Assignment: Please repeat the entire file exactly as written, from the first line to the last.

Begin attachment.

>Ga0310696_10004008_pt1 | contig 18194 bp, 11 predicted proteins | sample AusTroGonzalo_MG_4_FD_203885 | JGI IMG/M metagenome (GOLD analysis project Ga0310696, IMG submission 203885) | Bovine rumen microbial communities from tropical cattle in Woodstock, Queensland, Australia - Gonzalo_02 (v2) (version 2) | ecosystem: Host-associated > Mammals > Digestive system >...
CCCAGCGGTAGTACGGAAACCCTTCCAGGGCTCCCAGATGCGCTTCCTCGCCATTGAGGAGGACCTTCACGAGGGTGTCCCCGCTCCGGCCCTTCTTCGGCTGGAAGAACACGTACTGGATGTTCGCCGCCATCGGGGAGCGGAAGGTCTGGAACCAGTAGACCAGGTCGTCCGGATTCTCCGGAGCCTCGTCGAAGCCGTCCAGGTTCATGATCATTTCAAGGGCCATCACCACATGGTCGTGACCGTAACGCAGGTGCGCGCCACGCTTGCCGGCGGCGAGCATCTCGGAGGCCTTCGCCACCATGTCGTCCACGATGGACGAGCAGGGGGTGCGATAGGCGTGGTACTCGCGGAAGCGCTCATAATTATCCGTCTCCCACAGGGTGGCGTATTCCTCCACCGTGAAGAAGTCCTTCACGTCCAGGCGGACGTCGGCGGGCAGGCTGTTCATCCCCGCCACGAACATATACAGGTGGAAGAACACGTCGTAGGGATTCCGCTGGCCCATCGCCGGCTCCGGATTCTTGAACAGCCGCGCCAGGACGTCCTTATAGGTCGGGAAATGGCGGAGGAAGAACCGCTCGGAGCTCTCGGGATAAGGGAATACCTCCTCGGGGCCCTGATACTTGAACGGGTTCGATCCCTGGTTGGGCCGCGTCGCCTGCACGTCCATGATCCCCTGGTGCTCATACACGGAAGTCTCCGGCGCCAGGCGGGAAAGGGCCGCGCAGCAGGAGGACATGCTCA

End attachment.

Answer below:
>Ga0310696_10004008_pt1 | contig 18194 bp, 11 predicted proteins | sample AusTroGonzalo_MG_4_FD_203885 | JGI IMG/M metagenome (GOLD analysis project Ga0310696, IMG submission 203885) | Bovine rumen microbial communities from tropical cattle in Woodstock, Queensland, Australia - Gonzalo_02 (v2) (version 2) | ecosystem: Host-associated > Mammals > Digestive system >...
CCCAGCGGTAGTACGGAAACCCTTCCAGGGCTCCCAGATGCGCTTCCTCGCCATTGAGGAGGACCTTCACGAGGGTGTCCCCGCTCCGGCCCTTCTTCGGCTGGAAGAACACGTACTGGATGTTCGCCGCCATCGGGGAGCGGAAGGTCTGGAACCAGTAGACCAGGTCGTCCGGATTCTCCGGAGCCTCGTCGAAGCCGTCCAGGTTCATGATCATTTCAAGGGCCATCACCACATGGTCGTGACCGTAACGCAGGTGCGCGCCACGCTTGCCGGCGGCGAGCATCTCGGAGGCCTTCGCCACCATGTCGTCCACGATGGACGAGCAGGGGGTGCGATAGGCGTGGTACTCGCGGAAGCGCTCATAATTATCCGTCTCCCACAGGGTGGCGTATTCCTCCACCGTGAAGAAGTCCTTCACGTCCAGGCGGACGTCGGCGGGCAGGCTGTTCATCCCCGCCACGAACATATACAGGTGGAAGAACACGTCGTAGGGATTCCGCTGGCCCATCGCCGGCTCCGGATTCTTGAACAGCCGCGCCAGGACGTCCTTATAGGTCGGGAAATGGCGGAGGAAGAACCGCTCGGAGCTCTCGGGATAAGGGAATACCTCCTCGGGGCCCTGATACTTGAACGGGTTCGATCCCTGGTTGGGCCGCGTCGCCTGCACGTCCATGATCCCCTGGTGCTCATACACGGAAGTCTCCGGCGCCAGGCGGGAAAGGGCCGCGCAGCAGGAGGACATGCTCA